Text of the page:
A ranter had debated about fanservice in anime, and how it objectifies women. There is also another aspect to the portrayal of women in anime that I stopped caring for after a while; 90% of the time, the female characters are portrayed as emotionally vulnerable.
I first noticed this while watching 'Last Exile.' Halfway or three-quarters through the series, I forget, I couldn't help but notice after a while that every single woman in the series has either a moment where she breaks down and cries, or they simply look helpless and vulnerable while displaying some beauty. I thought to myself, 'Okay, I'm noticing a pattern here, and it's getting fairly annoying.'
Ever since then, I've noticed this same trend in several anime titles. Even when you have 'strong' women characters that act strong, there will always be a moment where things happen and they take a moment to break down and cry. From everything that I've been reading, the creators of these shows always have a tendency to ensure that their female characters have a vulnerable side, or are just vulnerable, period. BeeTrain, the studio that created 'Noir' and 'Madlax,'had admitted that they did stories of girls with gunsnot to show how tough and strong they are, but that the imagery of women with guns is nothing more than a mask to hide their vulnerability. In 'Fullmetal Alchemist: The Conqueror of Shamballa,' I read in the booklet with the special edition that when they decided to make the main villain a woman, they made sure to portray her as weak. In other words, the message delivered by anime is that no matter how strong women can look or act, deep down they want to be held by someone.
I don't read anywhere of men being portrayed the same way at all, which leads me to conclude that they must not be portrayed as such. Any macho man that seems macho is macho, and that's that. Back to 'Last Exile,' the main boy hero, while all the women cry around him due to the drastic circumstances, seems to always keep his cool during everything. Men are there to offer a shoulder for crying women in anime.There are a few exceptions to this rule. The heroinesof anime that I've never seen break down and cry include Motoko Kusanagi from 'Ghost in the Shell' (avery prime example), Melissa Mao from 'Full MetalPanic!', and Integra from 'Hellsing' (Okay, so she shed a tear in the TV series, but that was while she was mentally reconnecting to her childhood, a time when she was more emotionally open, so I wouldn't count that). If there are any other animes where the heroines are not so emotionally vulnerable, not too much else comes to mind.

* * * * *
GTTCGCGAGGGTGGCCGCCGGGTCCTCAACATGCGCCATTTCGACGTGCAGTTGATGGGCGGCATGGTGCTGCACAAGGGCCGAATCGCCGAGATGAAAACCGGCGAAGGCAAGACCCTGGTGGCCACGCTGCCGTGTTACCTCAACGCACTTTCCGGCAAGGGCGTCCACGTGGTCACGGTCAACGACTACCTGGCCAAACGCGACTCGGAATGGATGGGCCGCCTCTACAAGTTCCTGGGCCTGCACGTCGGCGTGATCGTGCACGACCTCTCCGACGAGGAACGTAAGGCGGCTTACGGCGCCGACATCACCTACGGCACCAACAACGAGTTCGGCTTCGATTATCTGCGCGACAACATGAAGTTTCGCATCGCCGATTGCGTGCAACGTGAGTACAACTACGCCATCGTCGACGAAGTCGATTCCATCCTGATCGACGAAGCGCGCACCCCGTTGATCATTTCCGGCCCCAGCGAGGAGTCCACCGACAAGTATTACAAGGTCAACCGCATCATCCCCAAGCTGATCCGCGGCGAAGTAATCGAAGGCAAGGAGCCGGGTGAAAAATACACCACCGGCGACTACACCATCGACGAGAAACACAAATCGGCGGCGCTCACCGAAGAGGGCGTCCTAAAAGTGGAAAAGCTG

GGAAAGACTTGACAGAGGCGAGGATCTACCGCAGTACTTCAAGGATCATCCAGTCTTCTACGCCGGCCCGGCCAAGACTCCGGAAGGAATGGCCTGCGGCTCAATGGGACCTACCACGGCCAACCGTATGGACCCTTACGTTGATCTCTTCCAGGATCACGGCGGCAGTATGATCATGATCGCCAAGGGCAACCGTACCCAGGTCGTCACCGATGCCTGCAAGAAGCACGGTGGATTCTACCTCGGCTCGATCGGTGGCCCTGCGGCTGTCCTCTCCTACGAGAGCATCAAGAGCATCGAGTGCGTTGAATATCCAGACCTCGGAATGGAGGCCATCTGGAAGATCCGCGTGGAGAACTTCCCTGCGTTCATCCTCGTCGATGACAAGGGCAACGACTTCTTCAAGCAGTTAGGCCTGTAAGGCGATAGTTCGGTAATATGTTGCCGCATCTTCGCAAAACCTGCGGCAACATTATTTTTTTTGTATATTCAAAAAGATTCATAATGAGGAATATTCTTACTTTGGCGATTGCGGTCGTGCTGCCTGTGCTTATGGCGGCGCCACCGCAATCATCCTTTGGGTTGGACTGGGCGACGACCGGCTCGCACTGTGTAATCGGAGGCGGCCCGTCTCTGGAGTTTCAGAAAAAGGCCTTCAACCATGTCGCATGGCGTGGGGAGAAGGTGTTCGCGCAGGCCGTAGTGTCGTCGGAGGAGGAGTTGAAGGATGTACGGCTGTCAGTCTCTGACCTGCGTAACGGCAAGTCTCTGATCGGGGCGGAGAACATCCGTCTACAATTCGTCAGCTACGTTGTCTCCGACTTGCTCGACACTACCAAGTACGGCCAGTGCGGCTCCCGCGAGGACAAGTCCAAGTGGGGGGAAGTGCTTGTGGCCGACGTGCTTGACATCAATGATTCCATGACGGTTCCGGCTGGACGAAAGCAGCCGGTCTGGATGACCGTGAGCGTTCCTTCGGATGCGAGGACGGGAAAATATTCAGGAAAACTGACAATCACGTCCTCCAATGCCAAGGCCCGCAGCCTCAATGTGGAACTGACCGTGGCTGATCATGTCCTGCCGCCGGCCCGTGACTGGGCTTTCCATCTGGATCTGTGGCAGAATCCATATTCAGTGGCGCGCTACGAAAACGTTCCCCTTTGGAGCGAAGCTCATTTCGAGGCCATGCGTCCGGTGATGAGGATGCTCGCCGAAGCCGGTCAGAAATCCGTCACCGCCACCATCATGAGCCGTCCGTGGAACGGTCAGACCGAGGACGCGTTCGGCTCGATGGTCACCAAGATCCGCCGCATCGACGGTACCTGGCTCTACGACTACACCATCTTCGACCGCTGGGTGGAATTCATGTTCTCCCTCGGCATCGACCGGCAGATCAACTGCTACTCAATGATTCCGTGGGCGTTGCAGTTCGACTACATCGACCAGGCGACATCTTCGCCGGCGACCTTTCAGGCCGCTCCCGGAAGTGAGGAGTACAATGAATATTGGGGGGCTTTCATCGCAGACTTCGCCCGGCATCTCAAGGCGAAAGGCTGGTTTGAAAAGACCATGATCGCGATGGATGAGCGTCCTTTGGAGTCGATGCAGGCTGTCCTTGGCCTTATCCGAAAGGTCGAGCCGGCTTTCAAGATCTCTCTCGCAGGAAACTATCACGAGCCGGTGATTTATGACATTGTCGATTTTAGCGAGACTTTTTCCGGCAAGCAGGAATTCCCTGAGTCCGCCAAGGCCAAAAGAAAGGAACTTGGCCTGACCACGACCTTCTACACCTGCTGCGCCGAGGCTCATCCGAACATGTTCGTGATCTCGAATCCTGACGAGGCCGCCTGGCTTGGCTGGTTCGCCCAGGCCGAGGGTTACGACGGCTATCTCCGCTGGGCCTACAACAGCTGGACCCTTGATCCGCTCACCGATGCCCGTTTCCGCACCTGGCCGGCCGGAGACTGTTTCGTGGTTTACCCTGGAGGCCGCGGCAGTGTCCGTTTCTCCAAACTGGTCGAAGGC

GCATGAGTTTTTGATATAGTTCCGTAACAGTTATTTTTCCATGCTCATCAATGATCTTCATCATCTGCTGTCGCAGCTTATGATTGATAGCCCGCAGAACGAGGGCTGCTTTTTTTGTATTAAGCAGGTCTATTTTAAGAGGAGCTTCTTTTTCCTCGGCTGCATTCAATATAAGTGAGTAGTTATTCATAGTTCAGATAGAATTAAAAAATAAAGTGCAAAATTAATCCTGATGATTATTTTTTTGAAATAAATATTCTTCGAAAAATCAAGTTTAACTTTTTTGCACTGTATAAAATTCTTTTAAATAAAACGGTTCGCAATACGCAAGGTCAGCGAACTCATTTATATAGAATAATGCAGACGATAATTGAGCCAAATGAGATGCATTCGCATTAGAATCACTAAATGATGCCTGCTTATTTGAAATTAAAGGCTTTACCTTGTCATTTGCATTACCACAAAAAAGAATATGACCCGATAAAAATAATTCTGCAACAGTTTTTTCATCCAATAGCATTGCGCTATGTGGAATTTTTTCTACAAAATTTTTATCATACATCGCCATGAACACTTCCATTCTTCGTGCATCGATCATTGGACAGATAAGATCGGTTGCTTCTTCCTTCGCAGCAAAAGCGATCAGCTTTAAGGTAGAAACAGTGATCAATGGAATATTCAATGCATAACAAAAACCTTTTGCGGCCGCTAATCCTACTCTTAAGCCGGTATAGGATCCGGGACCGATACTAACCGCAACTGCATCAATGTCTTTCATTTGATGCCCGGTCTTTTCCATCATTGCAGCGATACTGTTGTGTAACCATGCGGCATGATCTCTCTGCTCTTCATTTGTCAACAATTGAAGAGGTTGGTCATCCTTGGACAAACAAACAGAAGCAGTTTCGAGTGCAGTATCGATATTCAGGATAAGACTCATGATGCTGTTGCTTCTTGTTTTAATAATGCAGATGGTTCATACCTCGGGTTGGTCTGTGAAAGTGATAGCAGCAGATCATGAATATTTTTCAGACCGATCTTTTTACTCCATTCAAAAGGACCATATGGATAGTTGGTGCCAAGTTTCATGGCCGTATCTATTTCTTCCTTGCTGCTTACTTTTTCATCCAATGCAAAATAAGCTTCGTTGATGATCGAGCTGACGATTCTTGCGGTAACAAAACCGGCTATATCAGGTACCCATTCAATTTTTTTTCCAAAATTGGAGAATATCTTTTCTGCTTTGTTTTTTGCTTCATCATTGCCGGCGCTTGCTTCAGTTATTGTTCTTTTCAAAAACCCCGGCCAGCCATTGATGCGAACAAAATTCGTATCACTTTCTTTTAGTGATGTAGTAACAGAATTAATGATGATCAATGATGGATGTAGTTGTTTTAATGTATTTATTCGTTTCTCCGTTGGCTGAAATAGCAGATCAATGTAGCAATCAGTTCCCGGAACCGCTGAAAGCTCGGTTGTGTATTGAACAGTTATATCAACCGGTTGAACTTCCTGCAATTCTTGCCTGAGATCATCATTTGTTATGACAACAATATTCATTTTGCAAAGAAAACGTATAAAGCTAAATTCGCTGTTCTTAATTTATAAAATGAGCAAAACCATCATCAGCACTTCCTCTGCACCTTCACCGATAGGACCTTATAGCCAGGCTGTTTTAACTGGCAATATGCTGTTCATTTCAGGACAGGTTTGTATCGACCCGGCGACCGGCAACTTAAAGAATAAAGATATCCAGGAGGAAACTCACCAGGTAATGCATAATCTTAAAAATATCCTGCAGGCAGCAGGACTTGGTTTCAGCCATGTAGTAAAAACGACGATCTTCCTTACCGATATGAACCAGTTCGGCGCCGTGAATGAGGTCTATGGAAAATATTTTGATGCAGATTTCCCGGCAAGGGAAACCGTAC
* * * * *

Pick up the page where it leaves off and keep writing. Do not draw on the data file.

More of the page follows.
Most women that I've met in my life (I'm a guy, by the way) are never this emotionally vulnerable. They tend to keep their emotions in check the same way myself and other guys do. Maybe in Japan, the men and women view this issue in a different way, and maybe the women of Japan don't even see it as being sexist so much. It's a whole another cultural understanding of the world as they see it, after all. Personally speaking, I prefer a change in pace. Please anime creators, it really doesn't hurt to have tough women that are shown tough and keep their tough image to the very end. I personally believe that a woman can retain her emotions, but at the same time not be cold-hearted, and even be warm.
Whew. So what do you think? Do they have a point? Sound off on our forums and let the discussion begin!
If you have a rant of your own and would like to see your work in this space, just follow the rules below and you could be the next featured fan in RANT RANT RANT!:
Welcome to the newest segment in Hey, Answerman: RANT RANT RANT!
What I'm looking for are your best and brightest rants: no shorter than 300 words, on any topic you like related to anime. I'm expecting decent writing, and a modicum of sensibility. Send me a well-written and thoughtful rant that's a decent length, and I'll print it in this space, regardless of whether or not I agree with it, with no further commentary from me. The goal is to provide a more visible and public space for those of you with intelligent things to say about anime, the industry, anything you like related to the subject; discussion in our forums will surely follow.
The rules? Well, here they are:
1. No excessive swearing. "Damn" and "Hell" are fine, anything stronger than that needs to be excluded or censored.
2. Personal attacks will not be tolerated.
3. The word "Rant" must be in your email subject line.
4. Your rant must be at least 300 words, and use proper spelling and grammar. Internet speak, like 'lol' or 'u' instead of 'you' will not be tolerated.
5. If you send me something that's already been published on your blog or on another site, I'm just going to delete it. Likewise, requests that I link to your blog or another site if I print your rant will also result in your email being sent straight to the trash.
Remember, your editorial doesn't have to be negative at all - feel free to write whatever you like, so long as it's on-topic. We're looking for solid, well-stated opinions, not simply excessive negativity.
Send your rants to email@example.com, and watch this space next week for our next installment!
And that's all the time we have this week, folks. Have a safe and happy holiday weekend!